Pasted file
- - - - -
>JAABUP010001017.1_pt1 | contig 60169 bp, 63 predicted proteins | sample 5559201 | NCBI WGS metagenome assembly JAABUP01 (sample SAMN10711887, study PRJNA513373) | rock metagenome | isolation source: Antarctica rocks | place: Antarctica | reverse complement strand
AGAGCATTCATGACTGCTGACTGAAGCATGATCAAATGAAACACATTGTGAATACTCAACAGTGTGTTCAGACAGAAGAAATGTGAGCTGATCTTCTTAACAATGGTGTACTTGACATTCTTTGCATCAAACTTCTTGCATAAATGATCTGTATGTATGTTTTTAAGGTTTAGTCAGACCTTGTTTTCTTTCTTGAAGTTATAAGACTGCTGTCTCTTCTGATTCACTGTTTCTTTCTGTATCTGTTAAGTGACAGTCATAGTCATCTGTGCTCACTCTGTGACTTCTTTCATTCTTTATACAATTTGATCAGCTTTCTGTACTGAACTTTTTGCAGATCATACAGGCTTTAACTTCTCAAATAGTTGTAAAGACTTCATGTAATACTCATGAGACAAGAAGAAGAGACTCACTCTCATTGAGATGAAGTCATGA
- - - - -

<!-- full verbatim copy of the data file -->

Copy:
>JAABUP010001017.1_pt1 | contig 60169 bp, 63 predicted proteins | sample 5559201 | NCBI WGS metagenome assembly JAABUP01 (sample SAMN10711887, study PRJNA513373) | rock metagenome | isolation source: Antarctica rocks | place: Antarctica | reverse complement strand
AGAGCATTCATGACTGCTGACTGAAGCATGATCAAATGAAACACATTGTGAATACTCAACAGTGTGTTCAGACAGAAGAAATGTGAGCTGATCTTCTTAACAATGGTGTACTTGACATTCTTTGCATCAAACTTCTTGCATAAATGATCTGTATGTATGTTTTTAAGGTTTAGTCAGACCTTGTTTTCTTTCTTGAAGTTATAAGACTGCTGTCTCTTCTGATTCACTGTTTCTTTCTGTATCTGTTAAGTGACAGTCATAGTCATCTGTGCTCACTCTGTGACTTCTTTCATTCTTTATACAATTTGATCAGCTTTCTGTACTGAACTTTTTGCAGATCATACAGGCTTTAACTTCTCAAATAGTTGTAAAGACTTCATGTAATACTCATGAGACAAGAAGAAGAGACTCACTCTCATTGAGATGAAGTCATGA